Theatre is a life-affirming medium that involves people coming together in a social space and sharing experience.
This does not naturally lend itself to climate change, an anti-social subject. It is boring for people (unless you sensationalise it) – it is negative and sad. It produces fear. It is a dramatic scenario, but it fails some kind of authenticity test, for being too real. On stage, it pulls focus worse than a puppy. It is overwhelming, so that if you address climate change in a play, it is a ‘Climate Change Play’. Furthermore, if you address the subject directly, there can be no metaphor. And theatre needs metaphor.
London has seen several plays attempt to address climate change directly. Rupert Goold/Mike Bartlett’s Earthquakes in London, a consortium of writers on Greenland, Richard Bean’s satire The Heretic. Some have been successful, and some not. (They also seem to have disappeared, whereas the science didn’t.) Generally, they seem to have behaved like any other theatre. This seems odd, because climate change is not ‘any other’ topic. It is an unsolvable logical dilemma. It is urgent.
Again, this would seem like a good subject for theatre. Theatre likes social issues. It likes to talk about things which are important. It enjoys dialogue, and collective problem solving. Generally, the more pressing the social issue, the better.
I want to put forward the idea that perhaps the tools that theatre-makers have access to today are ineffective at addressing this. Mostly, theatre today, including its teaching, is driven by spectacularism and economics. Spectacularism takes root in design-heavy production, and economics involves profiting through making dramatic arguments that the audience will agree with. These twin drivers are not at all what motivated the great users of the form. Beckett, although sometimes produced in spectacular ways today, is a sad voice. Pinter, likewise, is not at all social. Brecht is a popular writer who at times tried desperately hard to be unpopular.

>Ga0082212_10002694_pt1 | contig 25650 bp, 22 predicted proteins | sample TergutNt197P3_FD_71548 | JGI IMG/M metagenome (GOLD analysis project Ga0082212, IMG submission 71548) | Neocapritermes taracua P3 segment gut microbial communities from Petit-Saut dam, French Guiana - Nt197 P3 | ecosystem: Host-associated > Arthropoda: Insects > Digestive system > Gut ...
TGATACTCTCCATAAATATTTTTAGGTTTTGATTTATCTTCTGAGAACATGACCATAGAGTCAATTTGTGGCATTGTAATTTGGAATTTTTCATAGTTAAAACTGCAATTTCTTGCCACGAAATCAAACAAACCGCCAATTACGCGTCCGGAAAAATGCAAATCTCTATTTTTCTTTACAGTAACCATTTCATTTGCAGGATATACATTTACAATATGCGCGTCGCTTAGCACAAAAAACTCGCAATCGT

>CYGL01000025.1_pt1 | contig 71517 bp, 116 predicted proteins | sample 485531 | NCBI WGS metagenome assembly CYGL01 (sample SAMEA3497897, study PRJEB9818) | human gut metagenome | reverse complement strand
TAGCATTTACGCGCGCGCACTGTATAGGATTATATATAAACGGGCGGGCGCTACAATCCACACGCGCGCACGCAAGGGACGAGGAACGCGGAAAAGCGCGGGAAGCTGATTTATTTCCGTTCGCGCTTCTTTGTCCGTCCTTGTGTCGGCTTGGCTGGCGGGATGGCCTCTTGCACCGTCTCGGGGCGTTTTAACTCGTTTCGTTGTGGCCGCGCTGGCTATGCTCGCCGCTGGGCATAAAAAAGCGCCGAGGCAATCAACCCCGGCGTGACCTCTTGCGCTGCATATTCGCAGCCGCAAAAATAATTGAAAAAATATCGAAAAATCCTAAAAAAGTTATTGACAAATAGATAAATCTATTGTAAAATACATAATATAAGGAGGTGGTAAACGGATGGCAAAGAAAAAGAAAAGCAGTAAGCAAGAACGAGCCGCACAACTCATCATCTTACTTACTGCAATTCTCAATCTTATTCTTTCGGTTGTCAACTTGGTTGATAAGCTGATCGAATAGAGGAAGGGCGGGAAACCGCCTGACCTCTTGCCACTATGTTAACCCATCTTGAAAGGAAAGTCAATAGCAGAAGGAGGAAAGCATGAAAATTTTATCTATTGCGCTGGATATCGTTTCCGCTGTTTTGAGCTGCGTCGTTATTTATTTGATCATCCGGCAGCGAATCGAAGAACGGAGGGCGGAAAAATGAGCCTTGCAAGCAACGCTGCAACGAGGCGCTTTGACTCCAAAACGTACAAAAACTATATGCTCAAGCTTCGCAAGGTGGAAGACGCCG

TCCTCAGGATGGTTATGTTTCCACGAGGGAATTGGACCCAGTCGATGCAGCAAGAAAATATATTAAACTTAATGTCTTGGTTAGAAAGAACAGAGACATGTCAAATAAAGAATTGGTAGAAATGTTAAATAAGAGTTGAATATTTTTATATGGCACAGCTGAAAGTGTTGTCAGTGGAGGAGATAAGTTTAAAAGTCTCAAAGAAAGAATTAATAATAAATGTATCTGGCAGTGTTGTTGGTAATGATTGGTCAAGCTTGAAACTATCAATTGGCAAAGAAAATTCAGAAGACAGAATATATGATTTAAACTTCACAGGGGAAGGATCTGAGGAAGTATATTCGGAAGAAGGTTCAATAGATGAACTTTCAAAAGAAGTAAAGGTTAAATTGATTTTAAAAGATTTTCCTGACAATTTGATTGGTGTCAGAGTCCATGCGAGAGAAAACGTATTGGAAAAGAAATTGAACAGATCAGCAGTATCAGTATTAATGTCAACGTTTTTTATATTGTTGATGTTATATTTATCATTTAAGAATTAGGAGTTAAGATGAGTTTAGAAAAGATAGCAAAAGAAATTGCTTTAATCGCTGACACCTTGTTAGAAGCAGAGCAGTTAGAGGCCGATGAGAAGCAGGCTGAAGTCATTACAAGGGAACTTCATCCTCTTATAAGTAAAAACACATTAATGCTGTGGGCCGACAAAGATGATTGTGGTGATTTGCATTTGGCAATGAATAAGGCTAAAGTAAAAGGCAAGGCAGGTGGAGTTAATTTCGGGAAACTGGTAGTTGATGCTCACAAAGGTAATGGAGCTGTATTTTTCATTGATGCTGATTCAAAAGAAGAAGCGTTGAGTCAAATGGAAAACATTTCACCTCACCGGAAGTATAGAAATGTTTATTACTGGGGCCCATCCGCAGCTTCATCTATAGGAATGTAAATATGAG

Just as politicians today looks at the numbers and head with the prevailing winds, so do theatre-makers. But the prevailing winds may change – in fact, if you forgive the metaphor, according to scientists, they will. The key question will be not the one that theatre-makers most fear (‘Where is your career going?’) but instead ‘What did you do?’
Theatre must regain its oppositional territory and its autonomy. In this endeavour, the artist should be brave, because it necessarily involves self-sabotage and sacrifice. This is nothing new – if you want a reminder of self-sabotage, you can re-view Pinter’s speech to accept his Nobel Prize.
It is not that nothing has changed. Things have changed. They have become more extreme, and we no-longer seem to have theatre capable of dissent. We need that back – urgently. And the way to get it back is through refusal.
When it comes to climate change, this involves ‘not talking about it’. Because the natural response to disaster is dialogue. But dialogue is failing. I mean refusal. I mean a rejection. I mean a particular kind of silence. Not to fill the stage with light and colour, but to fill it with a future nothing.
Richard Pettifer’s show End of Species is at The Yard Theatre from 11 – 15 March.
Photo by Flickr user ItzaFineDay under a Creative Common Licence.